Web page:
• In fact, there is neither monitoring nor a regular evaluation of the actions that are being developed. Even more, the implementation of the measures for each country is individual and the effects, costs or benefits are measured, in the best case, in local terms.

The future of terrorism in Europe (2030)

Methodological framework

We have applied the analytical framework used by RAND Europe in its research “Europe’s Societal Challenges. An analysis of global societal trends to 2030 and their impact on the EU” [21], that is consistent with the Development, Concepts and Doctrine Centre (DCDC) report of the UK Ministry of Defence (2010), titled “Global Strategic Trends out to 2040” [22].

We selected the trends observed trough a literature review process owing to the fact that we believe it necessary to study the phenomenon of terrorism within the social context (with all variables that it entails) in which it runs. Using the same documents and helped by experts meetings in the headquarters of the Centre of Analysis and Foresight (CAP) of Guardia Civil (Spanish Law Enforcement Agency) we identified their drivers (factors that influence or causes change) indicators and those outcomes that could be related to terrorism, that could act as causes or factors, and produce threats and risks, according to the existing lists in “The Routledge Handbook of Terrorism Studies” [23].

A trend is a set of processes that cannot be changed easily, a discernible pattern of change. They were born, have been pushed or depend on the present and will continue in the future. A driver is an agent or factor which drive a change forward and the indicators are the different variables that explain it.

In our process, which follows partially the model of Lia [33] for the study of the future of terrorism, we have selected political, economic, social, technological and environmental trends, based on the following sources:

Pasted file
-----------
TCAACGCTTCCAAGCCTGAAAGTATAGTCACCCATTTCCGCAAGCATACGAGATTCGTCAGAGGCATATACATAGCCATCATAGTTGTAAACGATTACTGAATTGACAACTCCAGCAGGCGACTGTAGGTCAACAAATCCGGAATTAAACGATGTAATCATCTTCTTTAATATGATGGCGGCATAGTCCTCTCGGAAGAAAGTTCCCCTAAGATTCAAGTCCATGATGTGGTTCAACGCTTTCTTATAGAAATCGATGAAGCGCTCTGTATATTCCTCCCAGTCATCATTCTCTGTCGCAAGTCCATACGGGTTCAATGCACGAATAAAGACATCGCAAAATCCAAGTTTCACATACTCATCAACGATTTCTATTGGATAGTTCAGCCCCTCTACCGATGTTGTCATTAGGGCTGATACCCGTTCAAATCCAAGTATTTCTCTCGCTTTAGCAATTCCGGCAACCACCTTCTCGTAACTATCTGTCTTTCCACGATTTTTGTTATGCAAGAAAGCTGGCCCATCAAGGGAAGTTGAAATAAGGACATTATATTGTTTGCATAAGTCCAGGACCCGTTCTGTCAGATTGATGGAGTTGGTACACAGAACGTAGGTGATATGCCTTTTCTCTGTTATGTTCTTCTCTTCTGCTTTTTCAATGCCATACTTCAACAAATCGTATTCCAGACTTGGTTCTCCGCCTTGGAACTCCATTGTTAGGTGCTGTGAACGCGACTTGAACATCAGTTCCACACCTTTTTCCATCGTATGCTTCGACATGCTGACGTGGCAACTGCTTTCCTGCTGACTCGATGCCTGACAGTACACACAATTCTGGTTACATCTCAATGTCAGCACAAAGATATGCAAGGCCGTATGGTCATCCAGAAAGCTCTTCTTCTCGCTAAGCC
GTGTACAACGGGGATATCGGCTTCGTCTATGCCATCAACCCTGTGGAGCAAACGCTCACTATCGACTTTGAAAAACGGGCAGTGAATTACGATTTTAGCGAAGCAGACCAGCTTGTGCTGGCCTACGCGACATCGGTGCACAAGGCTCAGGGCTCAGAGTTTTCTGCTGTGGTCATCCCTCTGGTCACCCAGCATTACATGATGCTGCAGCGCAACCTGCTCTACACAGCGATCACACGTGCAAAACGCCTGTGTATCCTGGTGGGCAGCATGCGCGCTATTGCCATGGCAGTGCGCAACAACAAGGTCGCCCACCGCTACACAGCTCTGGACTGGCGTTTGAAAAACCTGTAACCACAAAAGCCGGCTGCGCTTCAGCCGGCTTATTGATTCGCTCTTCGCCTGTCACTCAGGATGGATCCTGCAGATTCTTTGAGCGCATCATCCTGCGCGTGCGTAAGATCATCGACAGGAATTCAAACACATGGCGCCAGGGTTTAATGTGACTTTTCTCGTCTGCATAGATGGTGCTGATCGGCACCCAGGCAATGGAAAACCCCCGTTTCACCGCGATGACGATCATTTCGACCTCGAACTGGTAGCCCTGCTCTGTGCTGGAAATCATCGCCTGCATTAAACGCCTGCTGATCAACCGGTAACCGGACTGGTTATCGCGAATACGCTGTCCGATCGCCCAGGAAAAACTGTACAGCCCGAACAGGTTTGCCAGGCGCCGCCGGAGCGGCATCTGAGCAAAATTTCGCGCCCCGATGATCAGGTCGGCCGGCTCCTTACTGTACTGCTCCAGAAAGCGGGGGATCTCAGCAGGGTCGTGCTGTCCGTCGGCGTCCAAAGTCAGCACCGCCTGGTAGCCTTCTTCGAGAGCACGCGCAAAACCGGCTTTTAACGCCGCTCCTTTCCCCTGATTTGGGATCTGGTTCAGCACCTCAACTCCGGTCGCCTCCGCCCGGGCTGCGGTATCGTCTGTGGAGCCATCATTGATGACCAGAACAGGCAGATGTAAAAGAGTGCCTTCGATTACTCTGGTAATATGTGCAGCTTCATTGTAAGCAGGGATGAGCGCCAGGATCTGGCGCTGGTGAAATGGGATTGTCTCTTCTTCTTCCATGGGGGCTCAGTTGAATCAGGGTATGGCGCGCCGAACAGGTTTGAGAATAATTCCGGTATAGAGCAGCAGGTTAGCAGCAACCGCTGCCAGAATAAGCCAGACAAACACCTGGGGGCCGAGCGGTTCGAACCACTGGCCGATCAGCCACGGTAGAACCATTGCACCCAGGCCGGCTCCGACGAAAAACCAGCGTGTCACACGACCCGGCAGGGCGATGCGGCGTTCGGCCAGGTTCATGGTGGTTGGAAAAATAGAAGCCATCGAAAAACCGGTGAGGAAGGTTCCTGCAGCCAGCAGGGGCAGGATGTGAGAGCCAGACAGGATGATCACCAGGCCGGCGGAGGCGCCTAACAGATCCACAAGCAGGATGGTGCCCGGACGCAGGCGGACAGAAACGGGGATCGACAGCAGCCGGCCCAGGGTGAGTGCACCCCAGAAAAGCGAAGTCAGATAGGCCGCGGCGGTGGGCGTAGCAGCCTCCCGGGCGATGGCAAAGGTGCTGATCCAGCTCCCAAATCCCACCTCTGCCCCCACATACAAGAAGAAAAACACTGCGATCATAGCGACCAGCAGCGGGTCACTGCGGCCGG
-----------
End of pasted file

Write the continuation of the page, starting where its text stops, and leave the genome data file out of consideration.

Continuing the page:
• “Europe’s Societal Challenges”. RAND Europe [21].

  • “Global Strategic Trends out to 2040”. DCDC [22].

  • “Global Risks 2013” [24] and “Global Risks 2014” [25]. World Economic Forum.

  • “Global Trends 2030”. National Intelligence Council [26]

  • Internal documents of the CAP, Guardia Civil, based on a general literature review about the future, and the selection of the main trends about the future with a PESTEL / SWOT model.

For each trend we assign a degree of evidence (high: ***; medium: **; low: *), and a degree of uncertainty about the outcomes (H: high; M: medium; L: low).

Trends, drivers and indicators, although there are specific mentions to the EU or Europe, must be global, because they involve more than a country or a region. Events occurring on one part of the world can affect and be affected by events occurring in other parts. The process of globalisation is a continuous and permanent megatrend that affects politics, economics, social change, or technological development.

Trends, drivers, indicators and outcomes

  • Political trends (Table 2)

  • Economic trends (Table 3)

  • Social trends (Table 4)